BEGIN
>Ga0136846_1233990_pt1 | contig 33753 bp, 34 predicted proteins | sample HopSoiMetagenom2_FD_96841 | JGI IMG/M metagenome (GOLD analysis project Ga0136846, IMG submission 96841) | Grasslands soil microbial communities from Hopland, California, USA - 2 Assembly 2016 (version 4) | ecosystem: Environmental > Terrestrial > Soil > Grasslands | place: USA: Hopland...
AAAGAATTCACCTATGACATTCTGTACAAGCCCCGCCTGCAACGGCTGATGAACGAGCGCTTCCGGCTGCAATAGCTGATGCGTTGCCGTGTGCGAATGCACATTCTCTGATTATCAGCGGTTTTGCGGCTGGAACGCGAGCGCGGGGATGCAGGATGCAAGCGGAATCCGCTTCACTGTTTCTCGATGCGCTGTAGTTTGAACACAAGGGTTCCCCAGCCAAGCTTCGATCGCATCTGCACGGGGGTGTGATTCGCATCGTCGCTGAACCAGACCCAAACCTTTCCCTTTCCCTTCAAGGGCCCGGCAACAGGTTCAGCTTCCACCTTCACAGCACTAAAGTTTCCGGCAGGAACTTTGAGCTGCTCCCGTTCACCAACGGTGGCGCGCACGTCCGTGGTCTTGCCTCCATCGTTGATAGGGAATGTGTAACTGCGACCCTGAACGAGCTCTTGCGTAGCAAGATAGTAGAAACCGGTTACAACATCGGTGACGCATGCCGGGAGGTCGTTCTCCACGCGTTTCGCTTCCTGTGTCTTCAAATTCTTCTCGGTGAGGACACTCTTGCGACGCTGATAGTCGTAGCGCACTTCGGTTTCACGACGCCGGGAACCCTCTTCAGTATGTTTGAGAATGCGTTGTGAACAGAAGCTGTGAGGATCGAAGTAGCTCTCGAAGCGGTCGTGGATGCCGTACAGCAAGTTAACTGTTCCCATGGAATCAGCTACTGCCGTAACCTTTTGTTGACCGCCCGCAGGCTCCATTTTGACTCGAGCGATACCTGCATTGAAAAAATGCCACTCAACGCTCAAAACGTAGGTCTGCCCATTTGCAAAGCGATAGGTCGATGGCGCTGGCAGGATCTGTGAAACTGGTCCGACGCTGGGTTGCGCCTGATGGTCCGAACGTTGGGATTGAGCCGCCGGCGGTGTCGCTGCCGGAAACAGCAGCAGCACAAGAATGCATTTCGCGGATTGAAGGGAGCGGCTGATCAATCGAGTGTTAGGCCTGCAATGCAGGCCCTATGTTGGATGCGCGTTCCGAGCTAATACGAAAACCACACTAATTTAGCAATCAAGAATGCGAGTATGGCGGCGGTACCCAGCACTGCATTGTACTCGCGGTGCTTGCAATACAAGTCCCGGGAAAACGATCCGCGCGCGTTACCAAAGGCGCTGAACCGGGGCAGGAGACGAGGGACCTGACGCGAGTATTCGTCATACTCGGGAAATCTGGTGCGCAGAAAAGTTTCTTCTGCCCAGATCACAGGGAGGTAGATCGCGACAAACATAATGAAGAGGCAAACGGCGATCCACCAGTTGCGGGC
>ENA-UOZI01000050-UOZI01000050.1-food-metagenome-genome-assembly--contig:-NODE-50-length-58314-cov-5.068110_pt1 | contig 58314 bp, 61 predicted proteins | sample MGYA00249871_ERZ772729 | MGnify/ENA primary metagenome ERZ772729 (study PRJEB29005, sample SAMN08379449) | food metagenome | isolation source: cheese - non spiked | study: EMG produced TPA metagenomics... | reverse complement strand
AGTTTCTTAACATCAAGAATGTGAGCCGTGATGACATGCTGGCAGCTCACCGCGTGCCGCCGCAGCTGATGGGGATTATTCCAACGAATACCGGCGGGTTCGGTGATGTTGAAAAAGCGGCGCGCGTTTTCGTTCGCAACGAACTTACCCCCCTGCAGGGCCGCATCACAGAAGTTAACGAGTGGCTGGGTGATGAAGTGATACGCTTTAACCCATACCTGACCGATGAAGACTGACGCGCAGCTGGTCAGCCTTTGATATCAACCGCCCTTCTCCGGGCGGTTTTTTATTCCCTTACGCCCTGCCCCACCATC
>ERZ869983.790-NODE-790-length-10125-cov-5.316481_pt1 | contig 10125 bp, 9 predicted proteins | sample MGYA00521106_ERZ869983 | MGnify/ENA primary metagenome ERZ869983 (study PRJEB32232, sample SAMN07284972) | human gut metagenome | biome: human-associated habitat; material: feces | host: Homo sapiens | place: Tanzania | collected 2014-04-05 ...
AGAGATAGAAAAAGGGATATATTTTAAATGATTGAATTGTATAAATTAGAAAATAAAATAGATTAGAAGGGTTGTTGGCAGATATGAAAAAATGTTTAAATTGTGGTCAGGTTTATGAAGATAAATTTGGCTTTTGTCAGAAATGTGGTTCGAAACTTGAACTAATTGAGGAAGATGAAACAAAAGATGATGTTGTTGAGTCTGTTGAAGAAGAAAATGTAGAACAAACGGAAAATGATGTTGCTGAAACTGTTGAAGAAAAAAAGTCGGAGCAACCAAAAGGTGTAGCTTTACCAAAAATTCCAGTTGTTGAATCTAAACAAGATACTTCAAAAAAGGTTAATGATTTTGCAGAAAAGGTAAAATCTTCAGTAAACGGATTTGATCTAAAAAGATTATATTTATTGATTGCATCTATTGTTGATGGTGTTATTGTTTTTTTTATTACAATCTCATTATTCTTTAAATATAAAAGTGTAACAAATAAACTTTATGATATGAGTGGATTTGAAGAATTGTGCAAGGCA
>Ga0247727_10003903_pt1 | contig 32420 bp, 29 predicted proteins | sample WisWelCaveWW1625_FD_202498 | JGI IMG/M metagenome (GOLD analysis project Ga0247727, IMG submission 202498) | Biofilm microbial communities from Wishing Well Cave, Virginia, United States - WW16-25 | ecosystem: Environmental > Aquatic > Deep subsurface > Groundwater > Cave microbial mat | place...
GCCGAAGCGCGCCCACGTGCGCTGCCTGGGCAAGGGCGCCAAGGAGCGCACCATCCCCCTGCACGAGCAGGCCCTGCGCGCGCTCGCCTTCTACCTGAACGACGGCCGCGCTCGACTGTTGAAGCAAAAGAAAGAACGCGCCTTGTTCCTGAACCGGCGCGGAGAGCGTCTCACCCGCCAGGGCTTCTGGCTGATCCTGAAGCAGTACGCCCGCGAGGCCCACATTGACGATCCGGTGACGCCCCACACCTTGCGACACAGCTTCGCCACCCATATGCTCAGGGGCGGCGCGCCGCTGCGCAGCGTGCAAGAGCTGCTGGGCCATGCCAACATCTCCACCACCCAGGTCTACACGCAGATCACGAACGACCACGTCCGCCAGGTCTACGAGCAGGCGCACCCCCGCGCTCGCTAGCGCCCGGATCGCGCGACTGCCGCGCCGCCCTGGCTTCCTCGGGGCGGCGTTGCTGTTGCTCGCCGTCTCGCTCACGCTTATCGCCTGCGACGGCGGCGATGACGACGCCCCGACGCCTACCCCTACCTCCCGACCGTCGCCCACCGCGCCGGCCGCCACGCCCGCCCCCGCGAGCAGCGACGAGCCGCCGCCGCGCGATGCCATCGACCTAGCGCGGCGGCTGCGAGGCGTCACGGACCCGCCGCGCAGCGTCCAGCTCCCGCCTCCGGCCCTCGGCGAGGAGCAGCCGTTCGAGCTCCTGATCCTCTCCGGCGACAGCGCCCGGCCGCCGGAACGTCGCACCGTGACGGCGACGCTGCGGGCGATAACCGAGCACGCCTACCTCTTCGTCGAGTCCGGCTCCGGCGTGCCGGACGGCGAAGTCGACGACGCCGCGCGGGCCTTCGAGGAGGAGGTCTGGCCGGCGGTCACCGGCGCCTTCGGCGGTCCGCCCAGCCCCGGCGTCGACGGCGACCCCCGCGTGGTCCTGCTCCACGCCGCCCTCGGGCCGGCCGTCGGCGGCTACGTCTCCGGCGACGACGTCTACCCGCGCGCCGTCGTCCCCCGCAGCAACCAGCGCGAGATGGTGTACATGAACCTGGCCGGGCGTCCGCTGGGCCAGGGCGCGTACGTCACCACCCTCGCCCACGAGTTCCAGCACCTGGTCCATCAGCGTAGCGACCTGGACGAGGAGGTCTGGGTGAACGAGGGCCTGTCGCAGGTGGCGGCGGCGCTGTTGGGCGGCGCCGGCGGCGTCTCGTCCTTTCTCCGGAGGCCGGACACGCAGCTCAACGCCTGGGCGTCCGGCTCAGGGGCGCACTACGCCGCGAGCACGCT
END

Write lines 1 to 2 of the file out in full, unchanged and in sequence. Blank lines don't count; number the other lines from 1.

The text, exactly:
>Ga0136846_1233990_pt1 | contig 33753 bp, 34 predicted proteins | sample HopSoiMetagenom2_FD_96841 | JGI IMG/M metagenome (GOLD analysis project Ga0136846, IMG submission 96841) | Grasslands soil microbial communities from Hopland, California, USA - 2 Assembly 2016 (version 4) | ecosystem: Environmental > Terrestrial > Soil > Grasslands | place: USA: Hopland...
AAAGAATTCACCTATGACATTCTGTACAAGCCCCGCCTGCAACGGCTGATGAACGAGCGCTTCCGGCTGCAATAGCTGATGCGTTGCCGTGTGCGAATGCACATTCTCTGATTATCAGCGGTTTTGCGGCTGGAACGCGAGCGCGGGGATGCAGGATGCAAGCGGAATCCGCTTCACTGTTTCTCGATGCGCTGTAGTTTGAACACAAGGGTTCCCCAGCCAAGCTTCGATCGCATCTGCACGGGGGTGTGATTCGCATCGTCGCTGAACCAGACCCAAACCTTTCCCTTTCCCTTCAAGGGCCCGGCAACAGGTTCAGCTTCCACCTTCACAGCACTAAAGTTTCCGGCAGGAACTTTGAGCTGCTCCCGTTCACCAACGGTGGCGCGCACGTCCGTGGTCTTGCCTCCATCGTTGATAGGGAATGTGTAACTGCGACCCTGAACGAGCTCTTGCGTAGCAAGATAGTAGAAACCGGTTACAACATCGGTGACGCATGCCGGGAGGTCGTTCTCCACGCGTTTCGCTTCCTGTGTCTTCAAATTCTTCTCGGTGAGGACACTCTTGCGACGCTGATAGTCGTAGCGCACTTCGGTTTCACGACGCCGGGAACCCTCTTCAGTATGTTTGAGAATGCGTTGTGAACAGAAGCTGTGAGGATCGAAGTAGCTCTCGAAGCGGTCGTGGATGCCGTACAGCAAGTTAACTGTTCCCATGGAATCAGCTACTGCCGTAACCTTTTGTTGACCGCCCGCAGGCTCCATTTTGACTCGAGCGATACCTGCATTGAAAAAATGCCACTCAACGCTCAAAACGTAGGTCTGCCCATTTGCAAAGCGATAGGTCGATGGCGCTGGCAGGATCTGTGAAACTGGTCCGACGCTGGGTTGCGCCTGATGGTCCGAACGTTGGGATTGAGCCGCCGGCGGTGTCGCTGCCGGAAACAGCAGCAGCACAAGAATGCATTTCGCGGATTGAAGGGAGCGGCTGATCAATCGAGTGTTAGGCCTGCAATGCAGGCCCTATGTTGGATGCGCGTTCCGAGCTAATACGAAAACCACACTAATTTAGCAATCAAGAATGCGAGTATGGCGGCGGTACCCAGCACTGCATTGTACTCGCGGTGCTTGCAATACAAGTCCCGGGAAAACGATCCGCGCGCGTTACCAAAGGCGCTGAACCGGGGCAGGAGACGAGGGACCTGACGCGAGTATTCGTCATACTCGGGAAATCTGGTGCGCAGAAAAGTTTCTTCTGCCCAGATCACAGGGAGGTAGATCGCGACAAACATAATGAAGAGGCAAACGGCGATCCACCAGTTGCGGGC